Some apps try to be helpful in terms of twilight times. For example, the Weather Underground app shows a term called "first light" and "last light." But these terms don't have a specific technical meaning, and it's not clear in the app how the developer defined them. [UPDATE: the developer contacted me and pointed to the app help which defines First and Last Light as Civil Twilight. We're still exploring the different times compared to other apps.]

The terms that are technically defined are Civil, Nautical and Astronomical sunrise and sunset. They are defined by the U.S. Naval Observatory as follows (excerpted here).

Civil twilight is defined to begin in the morning, and to end in the evening when the center of the Sun is geometrically 6 degrees below the horizon. This is the limit at which twilight illumination is sufficient, under good weather conditions, for terrestrial objects to be clearly distinguished....

Nautical twilight is defined to begin in the morning, and to end in the evening, when the center of the sun is geometrically 12 degrees below the horizon. At the beginning or end of nautical twilight, under good atmospheric conditions and in the absence of other illumination, general outlines of ground objects may be distinguishable, but detailed outdoor operations are not possible....

Astronomical twilight is defined to begin in the morning, and to end in the evening when the center of the Sun is geometrically 18 degrees below the horizon. Before the beginning of astronomical twilight in the morning and after the end of astronomical twilight in the evening, scattered light from the Sun is less than that from starlight and other natural sources....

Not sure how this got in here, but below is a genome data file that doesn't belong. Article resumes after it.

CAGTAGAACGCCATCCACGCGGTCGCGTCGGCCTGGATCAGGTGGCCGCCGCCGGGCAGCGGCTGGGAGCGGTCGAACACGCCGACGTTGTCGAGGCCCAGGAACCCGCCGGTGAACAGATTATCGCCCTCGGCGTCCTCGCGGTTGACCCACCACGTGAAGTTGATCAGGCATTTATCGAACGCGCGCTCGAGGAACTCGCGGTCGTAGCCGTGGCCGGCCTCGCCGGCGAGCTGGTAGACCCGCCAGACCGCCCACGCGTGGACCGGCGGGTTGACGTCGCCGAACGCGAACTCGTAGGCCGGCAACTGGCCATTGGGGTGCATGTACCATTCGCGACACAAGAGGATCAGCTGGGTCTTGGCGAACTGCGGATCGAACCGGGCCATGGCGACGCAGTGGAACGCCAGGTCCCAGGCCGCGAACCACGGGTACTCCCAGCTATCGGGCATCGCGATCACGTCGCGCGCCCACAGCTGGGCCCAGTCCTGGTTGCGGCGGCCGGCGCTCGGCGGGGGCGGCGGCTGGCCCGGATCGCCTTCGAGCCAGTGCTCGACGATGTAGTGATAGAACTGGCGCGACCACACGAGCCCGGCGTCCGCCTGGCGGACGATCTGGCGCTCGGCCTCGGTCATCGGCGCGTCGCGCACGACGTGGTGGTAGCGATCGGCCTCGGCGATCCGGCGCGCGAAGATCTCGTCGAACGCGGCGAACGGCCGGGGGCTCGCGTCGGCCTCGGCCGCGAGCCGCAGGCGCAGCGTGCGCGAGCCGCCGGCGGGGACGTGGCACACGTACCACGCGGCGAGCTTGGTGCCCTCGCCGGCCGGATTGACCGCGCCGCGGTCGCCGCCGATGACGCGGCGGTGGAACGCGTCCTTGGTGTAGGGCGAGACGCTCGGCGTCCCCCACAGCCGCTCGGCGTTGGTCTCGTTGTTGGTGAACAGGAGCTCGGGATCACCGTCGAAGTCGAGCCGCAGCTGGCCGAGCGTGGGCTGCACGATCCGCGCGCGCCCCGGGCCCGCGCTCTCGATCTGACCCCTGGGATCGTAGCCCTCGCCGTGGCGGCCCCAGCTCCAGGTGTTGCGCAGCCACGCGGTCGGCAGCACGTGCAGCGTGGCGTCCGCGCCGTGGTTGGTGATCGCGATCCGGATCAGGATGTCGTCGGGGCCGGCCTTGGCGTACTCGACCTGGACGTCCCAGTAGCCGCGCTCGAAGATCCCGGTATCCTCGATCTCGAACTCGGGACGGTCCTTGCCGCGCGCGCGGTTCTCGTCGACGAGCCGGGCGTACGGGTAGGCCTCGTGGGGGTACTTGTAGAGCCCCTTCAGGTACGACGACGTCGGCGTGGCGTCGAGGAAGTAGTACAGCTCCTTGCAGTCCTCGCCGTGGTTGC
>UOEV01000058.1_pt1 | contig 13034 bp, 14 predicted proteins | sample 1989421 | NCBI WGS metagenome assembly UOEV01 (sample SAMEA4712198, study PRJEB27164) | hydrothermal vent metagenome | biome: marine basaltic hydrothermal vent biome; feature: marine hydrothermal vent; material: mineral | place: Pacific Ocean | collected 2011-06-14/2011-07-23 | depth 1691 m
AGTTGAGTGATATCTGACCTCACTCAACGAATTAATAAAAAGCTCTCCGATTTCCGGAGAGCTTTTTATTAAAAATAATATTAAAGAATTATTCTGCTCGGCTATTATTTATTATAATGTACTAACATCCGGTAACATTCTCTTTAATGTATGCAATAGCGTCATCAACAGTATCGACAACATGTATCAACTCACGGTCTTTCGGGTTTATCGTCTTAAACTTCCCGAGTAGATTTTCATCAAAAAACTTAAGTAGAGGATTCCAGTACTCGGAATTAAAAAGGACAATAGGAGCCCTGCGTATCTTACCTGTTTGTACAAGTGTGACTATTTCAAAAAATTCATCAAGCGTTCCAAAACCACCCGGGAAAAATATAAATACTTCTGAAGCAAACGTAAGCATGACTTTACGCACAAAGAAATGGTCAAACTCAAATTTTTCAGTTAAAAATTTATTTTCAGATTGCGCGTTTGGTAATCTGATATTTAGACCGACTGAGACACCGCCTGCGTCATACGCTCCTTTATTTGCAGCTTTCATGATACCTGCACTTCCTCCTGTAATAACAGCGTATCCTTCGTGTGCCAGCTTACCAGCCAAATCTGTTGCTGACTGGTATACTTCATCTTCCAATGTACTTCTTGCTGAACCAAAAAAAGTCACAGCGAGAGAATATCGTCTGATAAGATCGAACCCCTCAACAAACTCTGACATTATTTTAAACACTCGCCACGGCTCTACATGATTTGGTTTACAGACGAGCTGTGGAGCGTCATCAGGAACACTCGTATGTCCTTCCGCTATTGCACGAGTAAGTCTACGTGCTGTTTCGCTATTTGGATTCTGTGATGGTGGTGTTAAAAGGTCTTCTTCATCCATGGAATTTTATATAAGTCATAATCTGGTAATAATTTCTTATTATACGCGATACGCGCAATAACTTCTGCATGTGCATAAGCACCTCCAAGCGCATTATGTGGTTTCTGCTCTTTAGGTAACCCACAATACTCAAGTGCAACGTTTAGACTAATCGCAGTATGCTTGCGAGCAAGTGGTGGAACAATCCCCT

In some locations, civil twilight is used as a standard for when you're driving and must turn your car lights on and off.

A truly great app, one that I've reviewed, that provides all these times is called Nav Clock. The developer (Dale Rask) has an expert understanding of not only this data, but all the data he presents in his Nav Clock app, and I've never found any occasion to question his numbers. Here's the horizontal mode:

Into the Sunset

Armed with this with this technical background, you'll now be in a very good position to download the right apps and assess what you see in some of these weather apps that present atmospheric pressure, sunrise and sunset times.

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Nice overview.
One little gripe, not about the article, about Apple and iOS
For my purposes Apple’s will provide all I need. On the iPhone it’s great. So why doesn’t it come with iOS on my iPad?

John Martellaro

geoduck: I’ve never seen a good explanation for that - other than some vague notion about how the location data in the Wi-Fi- iPad isn’t as good. But still…  Anyone?

Graham Dawson

Note that these sunrise/sunset times are only truly applicable to a theoretical flat horizon - which is what you do have if at sea, but generally not for other places. To see when the sun actually rises or sets relative to the skyline at your actual location, you’d need an app like “Sun Seeker”, which shows you the solar-path overlaid onto your camera view, and from which you can see what time it will actually emerge or disappear.

John Martellaro



I reviewed Sun Seeker and loved it.  But the article was getting very long and technical, and I just didn’t have any more space to go into finer details.

Everyone: check it out.